Seth Gruen (Bleacher Report/”Big Ten Unfiltered” podcast), Chris Emma (670TheScore.com) and Matt Zahn (CBS 2) join Kap on the panel. If the Bears lose badly to the Lions, should Sunday be John Fox’s last game? 

Plus Bulls Insider Vincent Goodwill joins the panel to talk Bulls as well as the Niko/Portis cold war.

Listen to the full SportsTalk Live Podcast right here:

Collecting some final thoughts on if Tarik Cohen isn't getting enough snaps for the Bears

Collecting some final thoughts on if Tarik Cohen isn't getting enough snaps for the Bears

John Fox on Friday sought to clarify some comments he made earlier in the week about Tarik Cohen that seemed to follow some spurious logic. Here’s what Fox said on Wednesday when asked if he’d like to see Cohen be more involved in the offensive game plan:

“You’re looking at one game,” Fox said, referencing Cohen only playing 13 of 60 snaps against the Green Bay Packers. “Sometimes the defense dictates who gets the ball. I think from a running standpoint it was a game where we didn’t run the ball very effectively. I think we only ran it 17 times. I believe Jordan Howard, being the fifth leading rusher in the league, probably commanded most of that. I think he had 15 carries. 

“It’s a situation where we’d like to get him more touches, but it just didn’t materialize that well on that day. But I’d remind people that he’s pretty high up there in both punt returns, he’s our leading receiver with 29 catches, so it’s not like we don’t know who he is.”

There were some clear holes to poke in that line of reasoning, since the question wasn’t about Cohen’s touches, but his snap count. Cohen creates matchup problems when he’s on the field for opposing defenses, who can be caught having to double-team him (thus leaving a player uncovered, i.e. Kendall Wright) or matching up a linebacker against him (a positive for the Bears). The ball doesn’t have to be thrown Cohen’s way for his impact to be made, especially if he’s on the field at the same time as Howard. 

“They don’t know who’s getting the ball, really, and they don’t know how to defend it properly,” Howard said. “… It definitely can dictate matchups.”

There are certain scenarios in which the Bears don’t feel comfortable having Cohen on the field, like in third-and-long and two-minute drills, where Benny Cunningham’s veteran experience and pass protection skills are valued. It may be harder to create a mismatch or draw a double team with Cohen against a nickel package. It's easier to justify leaving a 5-foot-6 running back on the sidelines in those situations. 

But if the Bears need Cohen to be their best playmaker, as offensive coordinator Dowell Loggains said last month, they need to find a way for him to be on the field more than a shade over one in every five plays. As Fox explained it on Friday, though, it’s more about finding the right spots for Cohen, not allowing opposing defenses to dictate when he’s on the field.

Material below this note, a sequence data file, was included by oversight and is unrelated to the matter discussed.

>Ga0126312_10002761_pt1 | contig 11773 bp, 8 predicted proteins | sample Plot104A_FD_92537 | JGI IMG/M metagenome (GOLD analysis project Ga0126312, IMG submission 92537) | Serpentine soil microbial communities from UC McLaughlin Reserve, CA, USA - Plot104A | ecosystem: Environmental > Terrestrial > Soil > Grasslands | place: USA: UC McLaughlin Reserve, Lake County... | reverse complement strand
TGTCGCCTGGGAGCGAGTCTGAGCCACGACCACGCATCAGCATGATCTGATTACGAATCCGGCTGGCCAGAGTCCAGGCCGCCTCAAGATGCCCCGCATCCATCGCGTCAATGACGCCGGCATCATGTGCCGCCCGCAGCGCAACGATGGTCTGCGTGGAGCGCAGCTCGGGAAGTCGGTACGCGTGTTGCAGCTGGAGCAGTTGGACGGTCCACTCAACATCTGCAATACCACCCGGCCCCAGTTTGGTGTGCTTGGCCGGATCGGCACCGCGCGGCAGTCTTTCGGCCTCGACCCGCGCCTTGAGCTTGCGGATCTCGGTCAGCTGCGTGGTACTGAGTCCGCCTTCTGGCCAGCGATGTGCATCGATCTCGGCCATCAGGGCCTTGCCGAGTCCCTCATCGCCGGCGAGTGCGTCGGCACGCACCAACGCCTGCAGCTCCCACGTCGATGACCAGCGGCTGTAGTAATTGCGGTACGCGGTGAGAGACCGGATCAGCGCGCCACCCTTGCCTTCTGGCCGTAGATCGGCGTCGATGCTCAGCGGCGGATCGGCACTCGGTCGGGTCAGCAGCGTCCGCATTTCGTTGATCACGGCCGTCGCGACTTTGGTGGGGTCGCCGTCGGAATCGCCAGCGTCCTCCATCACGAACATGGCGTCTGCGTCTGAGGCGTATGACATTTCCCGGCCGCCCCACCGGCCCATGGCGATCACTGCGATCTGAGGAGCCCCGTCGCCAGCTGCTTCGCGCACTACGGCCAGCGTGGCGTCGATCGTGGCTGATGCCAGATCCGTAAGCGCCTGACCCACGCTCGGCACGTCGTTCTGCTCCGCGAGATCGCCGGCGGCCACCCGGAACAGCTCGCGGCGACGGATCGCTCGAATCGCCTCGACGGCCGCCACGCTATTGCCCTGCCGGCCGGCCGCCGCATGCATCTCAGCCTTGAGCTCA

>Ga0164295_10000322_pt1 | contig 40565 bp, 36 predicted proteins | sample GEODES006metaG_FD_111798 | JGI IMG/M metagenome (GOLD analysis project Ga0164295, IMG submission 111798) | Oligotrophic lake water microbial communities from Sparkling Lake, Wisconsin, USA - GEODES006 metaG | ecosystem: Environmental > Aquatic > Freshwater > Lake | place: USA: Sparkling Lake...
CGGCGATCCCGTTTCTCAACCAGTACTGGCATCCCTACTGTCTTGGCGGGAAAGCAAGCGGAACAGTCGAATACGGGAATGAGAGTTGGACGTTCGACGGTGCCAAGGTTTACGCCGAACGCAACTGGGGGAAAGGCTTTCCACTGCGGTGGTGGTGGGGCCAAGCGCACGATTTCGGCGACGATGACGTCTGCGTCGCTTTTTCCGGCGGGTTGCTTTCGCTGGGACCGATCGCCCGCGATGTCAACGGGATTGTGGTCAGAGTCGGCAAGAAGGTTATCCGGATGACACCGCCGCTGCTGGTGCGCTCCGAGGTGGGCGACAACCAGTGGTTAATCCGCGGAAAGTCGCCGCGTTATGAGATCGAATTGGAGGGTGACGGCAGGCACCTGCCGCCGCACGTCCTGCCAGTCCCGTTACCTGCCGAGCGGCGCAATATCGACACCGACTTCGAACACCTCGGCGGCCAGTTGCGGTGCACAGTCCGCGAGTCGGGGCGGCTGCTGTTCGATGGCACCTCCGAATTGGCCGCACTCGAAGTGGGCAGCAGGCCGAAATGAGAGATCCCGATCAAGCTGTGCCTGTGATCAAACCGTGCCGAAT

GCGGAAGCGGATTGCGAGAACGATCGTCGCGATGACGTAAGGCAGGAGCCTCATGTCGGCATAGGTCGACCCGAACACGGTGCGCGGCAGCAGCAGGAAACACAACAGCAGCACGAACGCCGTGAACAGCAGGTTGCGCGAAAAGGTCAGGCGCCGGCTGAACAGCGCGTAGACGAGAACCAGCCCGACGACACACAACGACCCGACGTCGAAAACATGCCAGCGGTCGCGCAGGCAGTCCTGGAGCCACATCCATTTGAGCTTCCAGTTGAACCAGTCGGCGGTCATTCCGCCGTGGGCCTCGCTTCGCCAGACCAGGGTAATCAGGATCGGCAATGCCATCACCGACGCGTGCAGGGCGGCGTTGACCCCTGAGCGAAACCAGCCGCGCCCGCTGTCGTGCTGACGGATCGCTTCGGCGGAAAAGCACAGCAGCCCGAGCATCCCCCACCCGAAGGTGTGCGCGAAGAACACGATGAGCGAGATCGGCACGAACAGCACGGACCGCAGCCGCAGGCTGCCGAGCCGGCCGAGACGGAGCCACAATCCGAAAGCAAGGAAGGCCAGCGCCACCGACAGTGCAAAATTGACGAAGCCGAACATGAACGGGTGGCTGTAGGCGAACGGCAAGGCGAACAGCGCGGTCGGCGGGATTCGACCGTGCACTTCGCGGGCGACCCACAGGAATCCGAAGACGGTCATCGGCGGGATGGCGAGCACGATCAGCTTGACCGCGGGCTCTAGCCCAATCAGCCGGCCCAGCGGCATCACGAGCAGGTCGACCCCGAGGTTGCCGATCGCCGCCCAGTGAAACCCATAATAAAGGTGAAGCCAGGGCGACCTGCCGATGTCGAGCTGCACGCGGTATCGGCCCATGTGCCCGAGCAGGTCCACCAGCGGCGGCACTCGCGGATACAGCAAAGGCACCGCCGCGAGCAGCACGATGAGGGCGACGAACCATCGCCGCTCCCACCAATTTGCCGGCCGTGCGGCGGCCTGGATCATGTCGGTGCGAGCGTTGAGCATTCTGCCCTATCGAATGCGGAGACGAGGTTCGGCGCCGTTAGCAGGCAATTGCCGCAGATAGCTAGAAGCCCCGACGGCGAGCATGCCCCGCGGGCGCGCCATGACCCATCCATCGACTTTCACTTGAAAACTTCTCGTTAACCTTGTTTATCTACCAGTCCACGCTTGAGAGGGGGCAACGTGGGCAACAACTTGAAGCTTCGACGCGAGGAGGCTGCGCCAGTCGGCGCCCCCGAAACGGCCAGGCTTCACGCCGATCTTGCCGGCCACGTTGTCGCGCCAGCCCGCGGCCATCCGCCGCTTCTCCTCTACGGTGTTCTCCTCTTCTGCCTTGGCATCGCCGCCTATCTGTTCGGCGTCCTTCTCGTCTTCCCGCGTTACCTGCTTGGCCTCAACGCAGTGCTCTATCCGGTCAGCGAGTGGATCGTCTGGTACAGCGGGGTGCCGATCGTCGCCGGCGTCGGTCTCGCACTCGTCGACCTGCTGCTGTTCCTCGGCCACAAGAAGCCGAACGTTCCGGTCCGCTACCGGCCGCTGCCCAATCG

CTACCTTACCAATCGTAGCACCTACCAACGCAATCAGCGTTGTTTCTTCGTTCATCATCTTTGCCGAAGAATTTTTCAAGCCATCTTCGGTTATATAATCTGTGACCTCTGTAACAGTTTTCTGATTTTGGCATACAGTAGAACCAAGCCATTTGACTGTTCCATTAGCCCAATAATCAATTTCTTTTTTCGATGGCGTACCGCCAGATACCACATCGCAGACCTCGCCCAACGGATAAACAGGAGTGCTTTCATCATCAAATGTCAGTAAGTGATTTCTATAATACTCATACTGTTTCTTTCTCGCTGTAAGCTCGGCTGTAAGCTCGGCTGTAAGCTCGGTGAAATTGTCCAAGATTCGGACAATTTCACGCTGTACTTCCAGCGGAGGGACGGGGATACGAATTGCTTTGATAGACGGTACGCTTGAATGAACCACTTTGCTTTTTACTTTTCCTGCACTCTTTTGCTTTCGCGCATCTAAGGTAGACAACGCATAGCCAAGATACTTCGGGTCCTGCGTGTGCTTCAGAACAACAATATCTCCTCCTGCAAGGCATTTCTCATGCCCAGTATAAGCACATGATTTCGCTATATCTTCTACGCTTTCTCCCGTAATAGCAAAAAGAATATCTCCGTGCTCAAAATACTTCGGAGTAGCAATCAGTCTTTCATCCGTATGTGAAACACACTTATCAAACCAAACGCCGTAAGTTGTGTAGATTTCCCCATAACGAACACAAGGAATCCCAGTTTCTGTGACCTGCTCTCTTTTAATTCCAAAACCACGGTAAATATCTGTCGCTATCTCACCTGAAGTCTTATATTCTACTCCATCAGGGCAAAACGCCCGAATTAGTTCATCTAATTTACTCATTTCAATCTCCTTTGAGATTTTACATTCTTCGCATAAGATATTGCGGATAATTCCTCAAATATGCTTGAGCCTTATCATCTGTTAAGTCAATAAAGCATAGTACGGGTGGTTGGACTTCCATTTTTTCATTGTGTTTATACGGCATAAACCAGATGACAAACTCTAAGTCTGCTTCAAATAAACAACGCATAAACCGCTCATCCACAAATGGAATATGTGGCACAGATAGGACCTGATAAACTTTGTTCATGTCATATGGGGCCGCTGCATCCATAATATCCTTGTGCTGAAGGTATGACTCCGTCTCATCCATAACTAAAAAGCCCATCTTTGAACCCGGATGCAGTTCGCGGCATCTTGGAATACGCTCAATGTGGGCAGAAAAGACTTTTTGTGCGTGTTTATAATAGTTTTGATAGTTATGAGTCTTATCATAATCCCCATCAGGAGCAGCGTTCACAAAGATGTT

“We have Tarik Cohen out there, we're talking about touches, not play time, we're talking about touches so if they double or triple cover him odds are the ball is not going to him, in fact we'd probably prefer it didn’t,” Fox said. “So what I meant by dictating where the ball goes, that's more related to touches than it is play time. I just want to make sure I clarify that. So it's not so much that they dictate personnel to you. Now if it's in a nickel defense they have a certain package they run that may create a bad matchup for you, that might dictate what personnel group you have out there not just as it relates to Tarik Cohen but to your offense in general. You don't want to create a bad matchup for your own team. I hope that makes sense.”

There’s another wrinkle here, though, that should be addressed: Loggains said this week that defenses rarely stick to the tendencies they show on film when Cohen is on the field. That’s not only a problem for Cohen, but it’s a problem for Mitchell Trubisky, who hasn’t always had success against defensive looks he hasn’t seen on film before. And if the Bears are trying to minimize the curveballs Trubisky sees, not having Cohen on the field for a high volume of plays would be one way to solve that. 

This is also where the Bears’ lack of offensive weapons factors in. Darren Sproles, who Cohen will inexorably be linked to, didn’t play much as a rookie — but that was on a San Diego Chargers team that had LaDanian Tomlinson, Keenan McCardell and Antonio Gates putting up big numbers. There were other options on that team; the Bears have a productive Howard and a possibly-emerging Dontrelle Inman, but not much else. 

So as long as Cohen receives only a handful of snaps on a team with a paucity of playmakers, this will continue to be a topic of discussion. Though if you’re looking more at the future of the franchise instead of the short-term payoffs, that we’re having a discussion about a fourth-round pick not being used enough is a good thing.